The mitochondrial-lysosomal axis theory of aging: accumulation of damaged mitochondria as a result of imperfect autophagocytosis.

@article{Brunk2002TheMA,
  title={The mitochondrial-lysosomal axis theory of aging: accumulation of damaged mitochondria as a result of imperfect autophagocytosis.},
  author={Ulf T. Brunk and Alexei Terman},
  journal={European journal of biochemistry},
  year={2002},
  volume={269 8},
  pages={
          1996-2002
        }
}
Cellular manifestations of aging are most pronounced in postmitotic cells, such as neurons and cardiac myocytes. Alterations of these cells, which are responsible for essential functions of brain and heart, are particularly important contributors to the overall aging process. Mitochondria and lysosomes of postmitotic cells suffer the most remarkable age-related alterations of all cellular organelles. Many mitochondria undergo enlargement and structural disorganization, while lysosomes, which… 

Mitochondrial turnover and aging of long-lived postmitotic cells: the mitochondrial-lysosomal axis theory of aging.

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In this review, the importance of crosstalk between mitochondria and lysosomes in aging is stressed and the slow accumulation of lipofuscin within lysOSomes seems to depress autophagy, resulting in reduced turnover of effective mitochondria.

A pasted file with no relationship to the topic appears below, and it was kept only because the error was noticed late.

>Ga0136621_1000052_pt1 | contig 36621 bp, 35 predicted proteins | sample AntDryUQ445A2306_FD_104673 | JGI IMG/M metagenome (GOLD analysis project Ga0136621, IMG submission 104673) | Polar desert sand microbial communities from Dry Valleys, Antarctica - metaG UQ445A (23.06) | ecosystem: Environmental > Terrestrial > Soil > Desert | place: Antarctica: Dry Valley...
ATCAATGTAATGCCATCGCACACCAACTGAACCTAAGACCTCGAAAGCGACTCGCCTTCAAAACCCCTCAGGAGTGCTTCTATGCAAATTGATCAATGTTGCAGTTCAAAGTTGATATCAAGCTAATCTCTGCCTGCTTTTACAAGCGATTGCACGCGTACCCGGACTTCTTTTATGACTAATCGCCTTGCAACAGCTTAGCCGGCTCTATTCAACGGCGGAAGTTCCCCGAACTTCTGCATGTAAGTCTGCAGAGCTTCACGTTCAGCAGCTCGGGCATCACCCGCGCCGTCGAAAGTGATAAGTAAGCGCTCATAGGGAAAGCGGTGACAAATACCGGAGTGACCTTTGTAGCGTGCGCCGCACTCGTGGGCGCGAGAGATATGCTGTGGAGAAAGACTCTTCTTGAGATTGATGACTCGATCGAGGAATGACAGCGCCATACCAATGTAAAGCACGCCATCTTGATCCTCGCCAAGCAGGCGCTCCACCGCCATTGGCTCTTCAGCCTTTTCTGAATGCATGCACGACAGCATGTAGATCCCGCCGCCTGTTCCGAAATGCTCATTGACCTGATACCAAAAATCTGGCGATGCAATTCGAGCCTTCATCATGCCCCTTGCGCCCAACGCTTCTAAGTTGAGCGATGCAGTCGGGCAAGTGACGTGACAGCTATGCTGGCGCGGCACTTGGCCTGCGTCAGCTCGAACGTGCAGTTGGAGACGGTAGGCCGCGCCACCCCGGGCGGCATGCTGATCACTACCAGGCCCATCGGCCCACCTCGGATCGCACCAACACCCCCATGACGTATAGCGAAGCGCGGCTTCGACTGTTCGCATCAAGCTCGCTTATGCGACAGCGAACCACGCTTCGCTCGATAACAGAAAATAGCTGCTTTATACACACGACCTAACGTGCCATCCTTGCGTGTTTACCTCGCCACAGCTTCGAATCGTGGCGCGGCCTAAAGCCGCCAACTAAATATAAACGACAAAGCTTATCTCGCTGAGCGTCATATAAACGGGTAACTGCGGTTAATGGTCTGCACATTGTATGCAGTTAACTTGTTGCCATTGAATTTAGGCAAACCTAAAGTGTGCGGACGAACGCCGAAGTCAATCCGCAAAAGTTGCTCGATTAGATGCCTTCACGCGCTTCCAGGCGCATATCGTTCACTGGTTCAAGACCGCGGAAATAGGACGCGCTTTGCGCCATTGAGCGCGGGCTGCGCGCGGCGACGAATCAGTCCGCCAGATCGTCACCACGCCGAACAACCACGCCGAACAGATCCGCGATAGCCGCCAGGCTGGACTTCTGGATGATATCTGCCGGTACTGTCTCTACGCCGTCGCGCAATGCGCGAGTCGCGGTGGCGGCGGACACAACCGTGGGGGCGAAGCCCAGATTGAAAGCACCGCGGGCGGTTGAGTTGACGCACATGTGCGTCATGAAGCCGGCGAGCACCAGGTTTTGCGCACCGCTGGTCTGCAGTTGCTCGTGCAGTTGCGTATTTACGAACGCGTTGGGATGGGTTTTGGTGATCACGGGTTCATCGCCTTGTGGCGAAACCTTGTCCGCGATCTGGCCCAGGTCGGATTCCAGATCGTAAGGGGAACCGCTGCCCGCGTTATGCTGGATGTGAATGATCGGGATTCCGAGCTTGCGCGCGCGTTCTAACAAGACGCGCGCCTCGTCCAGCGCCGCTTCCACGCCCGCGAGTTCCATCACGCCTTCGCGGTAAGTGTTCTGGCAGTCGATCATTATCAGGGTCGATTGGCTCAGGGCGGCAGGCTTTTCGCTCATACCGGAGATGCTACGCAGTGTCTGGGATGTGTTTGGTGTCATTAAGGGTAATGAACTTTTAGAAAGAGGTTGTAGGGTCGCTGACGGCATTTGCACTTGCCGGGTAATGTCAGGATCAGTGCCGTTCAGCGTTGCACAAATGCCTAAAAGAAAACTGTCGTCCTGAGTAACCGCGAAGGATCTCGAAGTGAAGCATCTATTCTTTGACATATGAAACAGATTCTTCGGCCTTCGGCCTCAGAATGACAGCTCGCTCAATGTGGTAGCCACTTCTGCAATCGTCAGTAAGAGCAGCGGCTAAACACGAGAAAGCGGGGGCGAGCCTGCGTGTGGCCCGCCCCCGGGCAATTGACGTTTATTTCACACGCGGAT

Aging of Cardiac Myocytes in Culture: Oxidative Stress, Lipofuscin Accumulation, and Mitochondrial Turnover

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The results suggest that both lipofuscin accumulation and mitochondrial damage have common underlying mechanisms, likely including imperfect autophagy and ensuing lysosomal degradation of oxidatively damaged mitochondria and other organelles.

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Lipofuscin deposition hampers autophagic mitochondrial turnover, promoting the accumulation of senescent mitochondria, which are deficient in ATP production but produce increased amounts of reactive oxygen species, and culminating in cell death.

The Involvement of Lysosomes in Myocardial Aging and Disease

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Lysosomal destabilization is of importance in the induction and/or execution of programmed cell death (either classical apoptotic or autophagic), which is a common manifestation of myocardial aging and a variety of cardiac pathologies.

Catabolic Insufficiency and Aging

  • A. Terman
  • Biology
    Annals of the New York Academy of Sciences
  • 2006
TLDR
With advancing age, lipofuscin‐loaded lysosomes and defective mitochondria occupy increasingly larger parts of long‐lived postmitotic cells, leaving less and less capability for normal turnover and ATP production, finally resulting in cell death.

Autophagy, ageing and apoptosis: the role of oxidative stress and lysosomal iron.

...

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